Trials begin this week to improve women’s safety in Bath for the Epowar app – a revolutionary new smartwatch app that monitors the wearer’s heart rate and body motion to sense distress, automatically sending an emergency alert.

The app is aimed primarily at women’s safety, eliminating the major issue with rape alarms and other conventional safety products: they need to be physically activated, which is often not an option in the event of an attack.

The innovative smartwatch app solves this problem, using AI to instantly recognise distress in a user’s activity – responding immediately if a user is attacked when walking or running alone.

Reclaiming public space & women's safety through tech

Inspiration for the app came to E-J Roodt, a BSc Business student at the University’s School of Management, while jogging in a badly lit park and worrying about the risk of an attack.

E-J, a keen smartwatch user, was aware of the advancements in wearable technology and how it was being used to detect heart attacks – saving real lives. She wondered if those concepts could be applied to women’s safety and took her ideas to Maks Rahman, an engineering student who had just returned from a year at Fraunhofer IPA, a medical research organisation. Together, they co-founded Epowar.

Meet the founders of Epowar

"We were fascinated to find that people’s responses to distress were remarkably consistent and that this could be reliably captured and interpreted using AI."

— E-J Roodt, Co-founder

The AI-powered system was built on extensive research into detectable responses to physical distress and an analysis of thousands of samples of physiological and motion data. The AI models can distinguish between physical and psychological stress.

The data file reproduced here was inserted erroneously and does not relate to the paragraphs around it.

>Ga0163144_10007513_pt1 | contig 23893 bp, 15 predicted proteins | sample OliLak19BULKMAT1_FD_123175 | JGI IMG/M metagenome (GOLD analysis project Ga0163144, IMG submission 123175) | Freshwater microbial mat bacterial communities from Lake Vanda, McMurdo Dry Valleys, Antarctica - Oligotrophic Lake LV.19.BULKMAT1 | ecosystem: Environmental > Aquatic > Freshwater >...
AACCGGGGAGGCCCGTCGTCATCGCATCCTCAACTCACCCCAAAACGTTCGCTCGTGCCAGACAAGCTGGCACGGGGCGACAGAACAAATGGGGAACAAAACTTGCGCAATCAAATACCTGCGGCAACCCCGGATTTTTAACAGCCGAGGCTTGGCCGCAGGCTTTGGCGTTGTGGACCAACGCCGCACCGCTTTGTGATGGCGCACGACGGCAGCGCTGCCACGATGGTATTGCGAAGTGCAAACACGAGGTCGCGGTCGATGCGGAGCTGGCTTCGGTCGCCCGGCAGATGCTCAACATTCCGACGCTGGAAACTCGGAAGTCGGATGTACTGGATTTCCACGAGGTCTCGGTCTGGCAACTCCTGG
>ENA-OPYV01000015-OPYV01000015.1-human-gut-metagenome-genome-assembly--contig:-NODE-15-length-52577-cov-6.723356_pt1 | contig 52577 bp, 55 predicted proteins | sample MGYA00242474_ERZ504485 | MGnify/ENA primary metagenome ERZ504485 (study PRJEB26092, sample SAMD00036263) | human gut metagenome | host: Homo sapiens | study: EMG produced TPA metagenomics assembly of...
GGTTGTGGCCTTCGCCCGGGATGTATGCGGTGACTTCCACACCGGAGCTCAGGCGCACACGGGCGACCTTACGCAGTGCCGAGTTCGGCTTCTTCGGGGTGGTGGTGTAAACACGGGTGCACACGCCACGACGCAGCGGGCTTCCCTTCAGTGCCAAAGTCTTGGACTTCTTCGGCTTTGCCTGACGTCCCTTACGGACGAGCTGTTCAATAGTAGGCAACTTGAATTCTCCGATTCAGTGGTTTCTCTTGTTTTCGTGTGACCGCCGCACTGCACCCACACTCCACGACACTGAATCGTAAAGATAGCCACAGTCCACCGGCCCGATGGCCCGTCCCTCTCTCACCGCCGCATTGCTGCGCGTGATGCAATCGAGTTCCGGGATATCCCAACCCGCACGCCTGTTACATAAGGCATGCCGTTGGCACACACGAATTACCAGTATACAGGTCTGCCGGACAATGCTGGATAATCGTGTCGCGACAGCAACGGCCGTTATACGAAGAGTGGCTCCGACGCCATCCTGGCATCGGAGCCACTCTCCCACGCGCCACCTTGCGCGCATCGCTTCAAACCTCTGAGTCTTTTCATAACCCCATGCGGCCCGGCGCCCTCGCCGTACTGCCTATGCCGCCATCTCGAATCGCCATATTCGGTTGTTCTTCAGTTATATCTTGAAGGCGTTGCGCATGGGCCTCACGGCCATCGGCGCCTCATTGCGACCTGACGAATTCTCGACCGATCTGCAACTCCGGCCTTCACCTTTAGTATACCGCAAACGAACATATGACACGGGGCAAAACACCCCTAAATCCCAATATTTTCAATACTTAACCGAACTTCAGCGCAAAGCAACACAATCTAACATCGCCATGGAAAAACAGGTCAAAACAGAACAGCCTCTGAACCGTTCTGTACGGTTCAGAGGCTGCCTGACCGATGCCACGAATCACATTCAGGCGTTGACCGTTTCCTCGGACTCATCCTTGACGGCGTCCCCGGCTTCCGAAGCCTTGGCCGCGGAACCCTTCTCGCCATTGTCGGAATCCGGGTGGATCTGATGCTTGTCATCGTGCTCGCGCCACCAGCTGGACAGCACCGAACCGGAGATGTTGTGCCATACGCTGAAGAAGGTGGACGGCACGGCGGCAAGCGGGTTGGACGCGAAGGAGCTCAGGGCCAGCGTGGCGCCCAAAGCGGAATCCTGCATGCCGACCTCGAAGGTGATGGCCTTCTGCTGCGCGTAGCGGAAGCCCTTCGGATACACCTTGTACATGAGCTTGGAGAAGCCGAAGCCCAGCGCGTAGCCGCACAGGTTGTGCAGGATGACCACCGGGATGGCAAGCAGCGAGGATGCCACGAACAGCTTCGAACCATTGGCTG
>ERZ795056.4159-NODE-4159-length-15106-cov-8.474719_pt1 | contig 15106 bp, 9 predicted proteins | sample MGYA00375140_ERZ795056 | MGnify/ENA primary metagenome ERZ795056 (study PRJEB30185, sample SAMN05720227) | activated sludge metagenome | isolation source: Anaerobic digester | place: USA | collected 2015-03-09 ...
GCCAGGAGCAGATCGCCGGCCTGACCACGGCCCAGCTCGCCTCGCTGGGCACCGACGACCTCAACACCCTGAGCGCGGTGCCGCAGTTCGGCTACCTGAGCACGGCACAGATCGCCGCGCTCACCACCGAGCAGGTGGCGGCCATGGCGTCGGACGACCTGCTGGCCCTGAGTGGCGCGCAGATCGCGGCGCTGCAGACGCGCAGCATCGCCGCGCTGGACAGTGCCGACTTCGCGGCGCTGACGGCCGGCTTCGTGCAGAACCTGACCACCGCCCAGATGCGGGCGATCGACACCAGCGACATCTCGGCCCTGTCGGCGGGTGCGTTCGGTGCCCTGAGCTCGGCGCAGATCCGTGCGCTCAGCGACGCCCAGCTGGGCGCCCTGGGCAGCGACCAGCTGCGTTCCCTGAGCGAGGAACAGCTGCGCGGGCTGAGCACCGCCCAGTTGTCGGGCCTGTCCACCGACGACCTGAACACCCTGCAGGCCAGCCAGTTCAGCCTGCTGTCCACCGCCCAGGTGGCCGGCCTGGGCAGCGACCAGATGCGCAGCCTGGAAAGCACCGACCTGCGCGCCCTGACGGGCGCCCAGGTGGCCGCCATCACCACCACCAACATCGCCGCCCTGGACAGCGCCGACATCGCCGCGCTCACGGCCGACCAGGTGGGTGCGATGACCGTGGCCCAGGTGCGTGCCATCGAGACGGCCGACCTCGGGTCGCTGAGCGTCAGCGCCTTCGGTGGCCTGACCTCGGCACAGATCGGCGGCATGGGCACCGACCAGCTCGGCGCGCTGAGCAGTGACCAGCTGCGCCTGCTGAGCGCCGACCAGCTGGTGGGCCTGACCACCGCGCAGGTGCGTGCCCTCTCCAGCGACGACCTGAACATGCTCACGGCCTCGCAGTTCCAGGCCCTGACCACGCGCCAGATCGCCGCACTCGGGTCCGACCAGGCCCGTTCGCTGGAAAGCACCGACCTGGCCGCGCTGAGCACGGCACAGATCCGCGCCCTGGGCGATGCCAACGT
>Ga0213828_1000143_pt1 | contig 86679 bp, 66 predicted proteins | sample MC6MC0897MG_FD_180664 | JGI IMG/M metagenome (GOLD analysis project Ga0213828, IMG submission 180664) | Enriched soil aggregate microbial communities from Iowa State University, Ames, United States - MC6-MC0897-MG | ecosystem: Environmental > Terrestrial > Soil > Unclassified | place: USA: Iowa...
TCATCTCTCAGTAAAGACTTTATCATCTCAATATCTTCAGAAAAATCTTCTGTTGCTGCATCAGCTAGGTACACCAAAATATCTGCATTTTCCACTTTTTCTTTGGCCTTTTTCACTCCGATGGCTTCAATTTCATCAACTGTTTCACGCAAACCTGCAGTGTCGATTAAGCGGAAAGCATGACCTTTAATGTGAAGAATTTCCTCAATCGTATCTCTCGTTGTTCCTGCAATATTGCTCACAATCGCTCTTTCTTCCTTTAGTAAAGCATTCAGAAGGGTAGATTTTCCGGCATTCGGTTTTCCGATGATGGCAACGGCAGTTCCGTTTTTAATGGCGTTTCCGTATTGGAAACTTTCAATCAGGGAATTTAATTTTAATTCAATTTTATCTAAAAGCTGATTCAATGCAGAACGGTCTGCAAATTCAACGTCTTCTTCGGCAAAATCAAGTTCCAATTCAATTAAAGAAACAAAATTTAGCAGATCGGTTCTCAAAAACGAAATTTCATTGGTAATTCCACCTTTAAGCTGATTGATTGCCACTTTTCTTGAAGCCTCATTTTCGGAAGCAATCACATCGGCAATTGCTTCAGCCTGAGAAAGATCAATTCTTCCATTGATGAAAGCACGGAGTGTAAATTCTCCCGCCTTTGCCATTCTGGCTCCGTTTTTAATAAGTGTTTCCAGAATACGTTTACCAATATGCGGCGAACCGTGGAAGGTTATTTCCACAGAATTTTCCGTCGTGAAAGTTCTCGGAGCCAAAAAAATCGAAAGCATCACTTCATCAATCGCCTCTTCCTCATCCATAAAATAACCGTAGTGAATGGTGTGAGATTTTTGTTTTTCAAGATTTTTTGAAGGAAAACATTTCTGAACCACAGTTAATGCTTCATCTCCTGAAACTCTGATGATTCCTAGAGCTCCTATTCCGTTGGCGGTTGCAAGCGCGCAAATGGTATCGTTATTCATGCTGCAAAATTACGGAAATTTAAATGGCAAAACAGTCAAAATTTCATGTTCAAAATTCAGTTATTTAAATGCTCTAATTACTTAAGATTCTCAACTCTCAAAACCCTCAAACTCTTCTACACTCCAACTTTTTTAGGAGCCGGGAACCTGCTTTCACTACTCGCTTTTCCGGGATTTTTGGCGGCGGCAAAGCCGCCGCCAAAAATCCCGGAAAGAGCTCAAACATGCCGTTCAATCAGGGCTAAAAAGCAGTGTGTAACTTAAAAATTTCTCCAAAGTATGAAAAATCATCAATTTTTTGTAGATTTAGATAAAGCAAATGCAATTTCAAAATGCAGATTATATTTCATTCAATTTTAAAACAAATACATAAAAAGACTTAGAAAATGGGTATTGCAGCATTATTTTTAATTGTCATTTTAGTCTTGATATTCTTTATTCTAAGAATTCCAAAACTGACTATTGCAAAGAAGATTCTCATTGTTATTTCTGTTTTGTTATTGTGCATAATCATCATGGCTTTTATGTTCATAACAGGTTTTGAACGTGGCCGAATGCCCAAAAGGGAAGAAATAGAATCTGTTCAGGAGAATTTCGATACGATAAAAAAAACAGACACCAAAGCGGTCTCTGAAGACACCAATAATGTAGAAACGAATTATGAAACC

“It occurred to us that a smartwatch with this app may be a way to alert others if a woman is restrained or struggling. The key is that it would all happen automatically and an assailant would have little or no time to prevent this – which is not always possible with conventional panic buttons, rape alarms or your mobile phone,” Roodt said.

Roodt said she was keen to avoid the privacy issues that have clouded other security apps, which may include tracking the user. Epowar’s software does not track or identify the wearer, up to the point where an alert is issued. A user could choose to run the app permanently or switch it on for specific journeys where he/she felt there was potential risk. The data collected would be used to fine-tune the app but would be anonymised, she said.

“We are keen to find ways to make this as affordable and accessible to as many women as possible and could envisage a system where organisations, such as schools or universities, make available such software to groups for example. We hope people will recognise the ability to automatically alert contacts as a game-changer in a world where such software seems increasingly necessary,” she said.


Shona Wright

Shona covers all things editorial at TechSPARK. She publishes news articles, interviews and features about our fantastic tech and digital ecosystem, working with startups and scaleups to spread the word about the cool things they're up to.

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